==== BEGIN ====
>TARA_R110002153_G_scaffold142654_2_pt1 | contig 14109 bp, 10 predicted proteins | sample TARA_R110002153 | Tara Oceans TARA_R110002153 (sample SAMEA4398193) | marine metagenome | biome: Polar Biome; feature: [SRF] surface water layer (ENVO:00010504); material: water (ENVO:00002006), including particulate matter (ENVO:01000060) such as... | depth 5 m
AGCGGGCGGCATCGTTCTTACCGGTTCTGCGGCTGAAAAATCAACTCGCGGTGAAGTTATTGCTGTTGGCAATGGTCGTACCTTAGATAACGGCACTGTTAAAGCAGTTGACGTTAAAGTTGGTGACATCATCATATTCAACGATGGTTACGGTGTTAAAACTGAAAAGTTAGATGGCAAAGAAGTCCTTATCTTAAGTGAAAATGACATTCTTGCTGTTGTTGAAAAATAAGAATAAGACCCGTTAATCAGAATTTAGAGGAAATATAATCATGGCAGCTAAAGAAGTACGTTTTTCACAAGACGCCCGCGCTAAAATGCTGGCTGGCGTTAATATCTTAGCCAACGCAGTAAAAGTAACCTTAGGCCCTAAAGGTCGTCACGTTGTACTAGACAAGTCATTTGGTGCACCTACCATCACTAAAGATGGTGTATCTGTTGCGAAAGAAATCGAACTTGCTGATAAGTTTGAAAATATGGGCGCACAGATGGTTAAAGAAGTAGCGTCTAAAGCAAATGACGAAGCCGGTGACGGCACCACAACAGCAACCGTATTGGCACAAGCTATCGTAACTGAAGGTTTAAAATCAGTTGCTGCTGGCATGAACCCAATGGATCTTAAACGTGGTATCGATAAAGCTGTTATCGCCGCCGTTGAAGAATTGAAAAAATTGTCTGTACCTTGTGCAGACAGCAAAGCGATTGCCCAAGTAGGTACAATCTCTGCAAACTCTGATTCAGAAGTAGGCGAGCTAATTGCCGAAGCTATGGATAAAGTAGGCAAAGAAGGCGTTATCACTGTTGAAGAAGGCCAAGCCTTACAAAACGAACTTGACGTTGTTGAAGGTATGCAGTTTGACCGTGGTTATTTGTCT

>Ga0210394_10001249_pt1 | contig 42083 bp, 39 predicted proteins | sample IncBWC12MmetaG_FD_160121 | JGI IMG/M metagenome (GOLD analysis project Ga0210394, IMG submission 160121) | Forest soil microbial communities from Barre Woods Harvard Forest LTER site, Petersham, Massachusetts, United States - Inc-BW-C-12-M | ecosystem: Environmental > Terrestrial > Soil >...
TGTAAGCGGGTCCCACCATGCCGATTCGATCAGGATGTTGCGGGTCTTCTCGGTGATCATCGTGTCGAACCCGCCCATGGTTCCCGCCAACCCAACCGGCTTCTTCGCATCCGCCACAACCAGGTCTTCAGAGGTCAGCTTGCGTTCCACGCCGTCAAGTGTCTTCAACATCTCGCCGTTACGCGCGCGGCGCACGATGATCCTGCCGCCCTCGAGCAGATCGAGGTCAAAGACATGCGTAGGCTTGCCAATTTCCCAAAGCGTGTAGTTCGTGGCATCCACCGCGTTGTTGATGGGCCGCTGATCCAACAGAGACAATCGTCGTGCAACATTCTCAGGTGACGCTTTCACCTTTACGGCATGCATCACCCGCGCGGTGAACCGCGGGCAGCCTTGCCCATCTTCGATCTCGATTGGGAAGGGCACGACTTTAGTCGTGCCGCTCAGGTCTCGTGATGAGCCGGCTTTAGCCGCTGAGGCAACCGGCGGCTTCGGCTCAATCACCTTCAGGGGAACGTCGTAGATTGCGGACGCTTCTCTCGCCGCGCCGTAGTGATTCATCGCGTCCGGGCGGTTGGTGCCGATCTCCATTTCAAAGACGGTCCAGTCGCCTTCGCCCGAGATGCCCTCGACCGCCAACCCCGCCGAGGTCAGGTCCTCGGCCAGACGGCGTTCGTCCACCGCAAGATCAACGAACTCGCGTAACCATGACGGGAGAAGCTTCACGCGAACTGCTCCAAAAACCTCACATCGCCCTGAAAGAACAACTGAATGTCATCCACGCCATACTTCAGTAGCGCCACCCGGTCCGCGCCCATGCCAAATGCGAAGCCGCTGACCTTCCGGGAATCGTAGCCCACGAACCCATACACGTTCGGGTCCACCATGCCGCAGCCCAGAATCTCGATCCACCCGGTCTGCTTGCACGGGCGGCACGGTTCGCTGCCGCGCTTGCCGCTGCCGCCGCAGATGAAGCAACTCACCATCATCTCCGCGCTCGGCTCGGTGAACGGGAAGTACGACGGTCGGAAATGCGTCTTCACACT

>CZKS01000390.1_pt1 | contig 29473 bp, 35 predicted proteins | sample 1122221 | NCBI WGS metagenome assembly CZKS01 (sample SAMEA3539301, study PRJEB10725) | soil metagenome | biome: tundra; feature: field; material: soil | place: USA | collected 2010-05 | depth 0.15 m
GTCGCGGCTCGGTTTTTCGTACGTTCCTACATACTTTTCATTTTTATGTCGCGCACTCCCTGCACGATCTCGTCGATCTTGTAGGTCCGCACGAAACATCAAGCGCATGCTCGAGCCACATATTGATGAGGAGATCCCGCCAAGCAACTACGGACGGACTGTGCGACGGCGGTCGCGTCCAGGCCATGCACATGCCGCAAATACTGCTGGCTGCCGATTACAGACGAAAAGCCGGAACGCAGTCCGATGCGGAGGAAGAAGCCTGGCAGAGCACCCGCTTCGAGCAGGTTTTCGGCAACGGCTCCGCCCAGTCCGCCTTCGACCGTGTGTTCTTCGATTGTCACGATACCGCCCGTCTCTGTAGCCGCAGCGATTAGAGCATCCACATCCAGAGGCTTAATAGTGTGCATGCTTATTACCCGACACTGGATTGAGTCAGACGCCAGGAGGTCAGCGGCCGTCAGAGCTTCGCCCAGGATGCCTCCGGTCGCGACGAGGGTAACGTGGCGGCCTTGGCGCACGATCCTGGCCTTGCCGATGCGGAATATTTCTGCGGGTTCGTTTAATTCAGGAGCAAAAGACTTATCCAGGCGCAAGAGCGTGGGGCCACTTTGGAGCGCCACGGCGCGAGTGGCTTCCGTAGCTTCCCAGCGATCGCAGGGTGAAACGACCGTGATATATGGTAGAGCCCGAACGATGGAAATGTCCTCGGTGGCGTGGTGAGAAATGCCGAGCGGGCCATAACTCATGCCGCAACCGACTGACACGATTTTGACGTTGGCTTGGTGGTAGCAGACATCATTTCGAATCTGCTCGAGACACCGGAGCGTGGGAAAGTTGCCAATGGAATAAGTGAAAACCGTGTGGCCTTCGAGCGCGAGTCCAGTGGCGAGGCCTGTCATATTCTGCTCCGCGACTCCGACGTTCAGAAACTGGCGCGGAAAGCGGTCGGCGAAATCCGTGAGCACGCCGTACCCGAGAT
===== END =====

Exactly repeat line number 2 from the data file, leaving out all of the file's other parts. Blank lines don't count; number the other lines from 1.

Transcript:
AGCGGGCGGCATCGTTCTTACCGGTTCTGCGGCTGAAAAATCAACTCGCGGTGAAGTTATTGCTGTTGGCAATGGTCGTACCTTAGATAACGGCACTGTTAAAGCAGTTGACGTTAAAGTTGGTGACATCATCATATTCAACGATGGTTACGGTGTTAAAACTGAAAAGTTAGATGGCAAAGAAGTCCTTATCTTAAGTGAAAATGACATTCTTGCTGTTGTTGAAAAATAAGAATAAGACCCGTTAATCAGAATTTAGAGGAAATATAATCATGGCAGCTAAAGAAGTACGTTTTTCACAAGACGCCCGCGCTAAAATGCTGGCTGGCGTTAATATCTTAGCCAACGCAGTAAAAGTAACCTTAGGCCCTAAAGGTCGTCACGTTGTACTAGACAAGTCATTTGGTGCACCTACCATCACTAAAGATGGTGTATCTGTTGCGAAAGAAATCGAACTTGCTGATAAGTTTGAAAATATGGGCGCACAGATGGTTAAAGAAGTAGCGTCTAAAGCAAATGACGAAGCCGGTGACGGCACCACAACAGCAACCGTATTGGCACAAGCTATCGTAACTGAAGGTTTAAAATCAGTTGCTGCTGGCATGAACCCAATGGATCTTAAACGTGGTATCGATAAAGCTGTTATCGCCGCCGTTGAAGAATTGAAAAAATTGTCTGTACCTTGTGCAGACAGCAAAGCGATTGCCCAAGTAGGTACAATCTCTGCAAACTCTGATTCAGAAGTAGGCGAGCTAATTGCCGAAGCTATGGATAAAGTAGGCAAAGAAGGCGTTATCACTGTTGAAGAAGGCCAAGCCTTACAAAACGAACTTGACGTTGTTGAAGGTATGCAGTTTGACCGTGGTTATTTGTCT